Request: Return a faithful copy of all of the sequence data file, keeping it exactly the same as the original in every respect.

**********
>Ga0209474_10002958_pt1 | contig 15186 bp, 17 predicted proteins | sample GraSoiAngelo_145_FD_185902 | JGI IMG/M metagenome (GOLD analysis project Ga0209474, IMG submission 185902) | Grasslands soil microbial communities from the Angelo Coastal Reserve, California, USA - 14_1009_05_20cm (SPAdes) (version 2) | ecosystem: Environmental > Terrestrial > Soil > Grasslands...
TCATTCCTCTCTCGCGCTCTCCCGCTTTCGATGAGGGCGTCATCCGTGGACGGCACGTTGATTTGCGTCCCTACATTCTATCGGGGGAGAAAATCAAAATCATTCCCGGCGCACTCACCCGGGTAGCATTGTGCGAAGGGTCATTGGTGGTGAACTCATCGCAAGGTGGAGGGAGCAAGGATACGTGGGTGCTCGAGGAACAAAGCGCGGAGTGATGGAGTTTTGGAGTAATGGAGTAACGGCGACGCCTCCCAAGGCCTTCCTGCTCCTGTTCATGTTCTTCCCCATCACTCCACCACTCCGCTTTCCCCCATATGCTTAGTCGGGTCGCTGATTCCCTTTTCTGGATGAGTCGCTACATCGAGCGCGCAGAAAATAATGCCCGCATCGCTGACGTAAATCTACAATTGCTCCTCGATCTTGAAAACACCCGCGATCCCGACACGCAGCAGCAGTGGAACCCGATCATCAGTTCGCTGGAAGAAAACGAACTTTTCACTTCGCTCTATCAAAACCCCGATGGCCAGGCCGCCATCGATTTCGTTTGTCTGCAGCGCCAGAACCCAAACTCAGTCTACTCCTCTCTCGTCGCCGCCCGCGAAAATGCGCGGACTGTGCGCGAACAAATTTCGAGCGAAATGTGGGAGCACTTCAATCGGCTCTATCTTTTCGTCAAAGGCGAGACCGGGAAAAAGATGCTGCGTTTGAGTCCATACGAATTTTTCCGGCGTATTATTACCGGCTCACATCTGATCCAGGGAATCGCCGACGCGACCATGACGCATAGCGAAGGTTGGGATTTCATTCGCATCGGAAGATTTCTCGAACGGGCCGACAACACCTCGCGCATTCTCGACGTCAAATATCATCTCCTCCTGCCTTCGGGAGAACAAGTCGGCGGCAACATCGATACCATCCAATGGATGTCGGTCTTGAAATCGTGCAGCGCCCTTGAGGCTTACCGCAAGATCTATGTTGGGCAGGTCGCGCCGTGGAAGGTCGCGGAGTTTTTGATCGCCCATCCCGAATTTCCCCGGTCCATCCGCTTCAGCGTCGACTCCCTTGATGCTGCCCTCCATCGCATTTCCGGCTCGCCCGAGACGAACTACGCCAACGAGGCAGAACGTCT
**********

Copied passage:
>Ga0209474_10002958_pt1 | contig 15186 bp, 17 predicted proteins | sample GraSoiAngelo_145_FD_185902 | JGI IMG/M metagenome (GOLD analysis project Ga0209474, IMG submission 185902) | Grasslands soil microbial communities from the Angelo Coastal Reserve, California, USA - 14_1009_05_20cm (SPAdes) (version 2) | ecosystem: Environmental > Terrestrial > Soil > Grasslands...
TCATTCCTCTCTCGCGCTCTCCCGCTTTCGATGAGGGCGTCATCCGTGGACGGCACGTTGATTTGCGTCCCTACATTCTATCGGGGGAGAAAATCAAAATCATTCCCGGCGCACTCACCCGGGTAGCATTGTGCGAAGGGTCATTGGTGGTGAACTCATCGCAAGGTGGAGGGAGCAAGGATACGTGGGTGCTCGAGGAACAAAGCGCGGAGTGATGGAGTTTTGGAGTAATGGAGTAACGGCGACGCCTCCCAAGGCCTTCCTGCTCCTGTTCATGTTCTTCCCCATCACTCCACCACTCCGCTTTCCCCCATATGCTTAGTCGGGTCGCTGATTCCCTTTTCTGGATGAGTCGCTACATCGAGCGCGCAGAAAATAATGCCCGCATCGCTGACGTAAATCTACAATTGCTCCTCGATCTTGAAAACACCCGCGATCCCGACACGCAGCAGCAGTGGAACCCGATCATCAGTTCGCTGGAAGAAAACGAACTTTTCACTTCGCTCTATCAAAACCCCGATGGCCAGGCCGCCATCGATTTCGTTTGTCTGCAGCGCCAGAACCCAAACTCAGTCTACTCCTCTCTCGTCGCCGCCCGCGAAAATGCGCGGACTGTGCGCGAACAAATTTCGAGCGAAATGTGGGAGCACTTCAATCGGCTCTATCTTTTCGTCAAAGGCGAGACCGGGAAAAAGATGCTGCGTTTGAGTCCATACGAATTTTTCCGGCGTATTATTACCGGCTCACATCTGATCCAGGGAATCGCCGACGCGACCATGACGCATAGCGAAGGTTGGGATTTCATTCGCATCGGAAGATTTCTCGAACGGGCCGACAACACCTCGCGCATTCTCGACGTCAAATATCATCTCCTCCTGCCTTCGGGAGAACAAGTCGGCGGCAACATCGATACCATCCAATGGATGTCGGTCTTGAAATCGTGCAGCGCCCTTGAGGCTTACCGCAAGATCTATGTTGGGCAGGTCGCGCCGTGGAAGGTCGCGGAGTTTTTGATCGCCCATCCCGAATTTCCCCGGTCCATCCGCTTCAGCGTCGACTCCCTTGATGCTGCCCTCCATCGCATTTCCGGCTCGCCCGAGACGAACTACGCCAACGAGGCAGAACGTCT